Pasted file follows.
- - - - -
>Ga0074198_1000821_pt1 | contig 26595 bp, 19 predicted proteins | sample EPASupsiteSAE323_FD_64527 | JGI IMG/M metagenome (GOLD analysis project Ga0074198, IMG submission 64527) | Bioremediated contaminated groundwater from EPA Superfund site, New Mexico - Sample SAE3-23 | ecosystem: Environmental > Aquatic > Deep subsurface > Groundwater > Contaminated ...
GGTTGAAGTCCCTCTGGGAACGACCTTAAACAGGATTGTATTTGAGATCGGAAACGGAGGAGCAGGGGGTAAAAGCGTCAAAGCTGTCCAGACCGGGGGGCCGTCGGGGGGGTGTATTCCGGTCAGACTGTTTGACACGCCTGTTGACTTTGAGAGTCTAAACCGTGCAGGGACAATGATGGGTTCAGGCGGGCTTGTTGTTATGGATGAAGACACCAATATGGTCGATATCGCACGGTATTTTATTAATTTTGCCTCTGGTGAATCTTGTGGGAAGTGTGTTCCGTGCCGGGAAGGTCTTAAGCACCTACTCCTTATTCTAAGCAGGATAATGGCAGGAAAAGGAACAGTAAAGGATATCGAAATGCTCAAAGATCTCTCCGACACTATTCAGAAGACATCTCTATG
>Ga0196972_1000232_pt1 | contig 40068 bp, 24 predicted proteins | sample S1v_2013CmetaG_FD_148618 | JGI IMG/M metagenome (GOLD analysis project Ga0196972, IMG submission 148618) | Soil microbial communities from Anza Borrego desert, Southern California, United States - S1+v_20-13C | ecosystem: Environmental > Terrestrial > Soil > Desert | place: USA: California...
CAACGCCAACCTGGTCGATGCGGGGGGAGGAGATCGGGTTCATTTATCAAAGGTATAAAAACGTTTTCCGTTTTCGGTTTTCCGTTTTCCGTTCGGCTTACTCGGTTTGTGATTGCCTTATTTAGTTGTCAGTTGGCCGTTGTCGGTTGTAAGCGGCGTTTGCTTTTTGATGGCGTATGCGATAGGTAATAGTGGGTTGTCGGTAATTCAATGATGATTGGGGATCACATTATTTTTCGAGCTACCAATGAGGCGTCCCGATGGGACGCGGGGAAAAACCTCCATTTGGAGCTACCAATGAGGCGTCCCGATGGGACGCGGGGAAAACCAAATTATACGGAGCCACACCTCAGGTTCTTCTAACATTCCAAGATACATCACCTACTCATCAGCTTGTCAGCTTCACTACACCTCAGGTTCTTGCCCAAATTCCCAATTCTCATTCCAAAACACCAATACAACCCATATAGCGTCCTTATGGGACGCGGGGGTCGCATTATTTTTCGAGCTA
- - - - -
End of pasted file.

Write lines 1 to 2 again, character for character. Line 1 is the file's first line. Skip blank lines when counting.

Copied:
>Ga0074198_1000821_pt1 | contig 26595 bp, 19 predicted proteins | sample EPASupsiteSAE323_FD_64527 | JGI IMG/M metagenome (GOLD analysis project Ga0074198, IMG submission 64527) | Bioremediated contaminated groundwater from EPA Superfund site, New Mexico - Sample SAE3-23 | ecosystem: Environmental > Aquatic > Deep subsurface > Groundwater > Contaminated ...
GGTTGAAGTCCCTCTGGGAACGACCTTAAACAGGATTGTATTTGAGATCGGAAACGGAGGAGCAGGGGGTAAAAGCGTCAAAGCTGTCCAGACCGGGGGGCCGTCGGGGGGGTGTATTCCGGTCAGACTGTTTGACACGCCTGTTGACTTTGAGAGTCTAAACCGTGCAGGGACAATGATGGGTTCAGGCGGGCTTGTTGTTATGGATGAAGACACCAATATGGTCGATATCGCACGGTATTTTATTAATTTTGCCTCTGGTGAATCTTGTGGGAAGTGTGTTCCGTGCCGGGAAGGTCTTAAGCACCTACTCCTTATTCTAAGCAGGATAATGGCAGGAAAAGGAACAGTAAAGGATATCGAAATGCTCAAAGATCTCTCCGACACTATTCAGAAGACATCTCTATG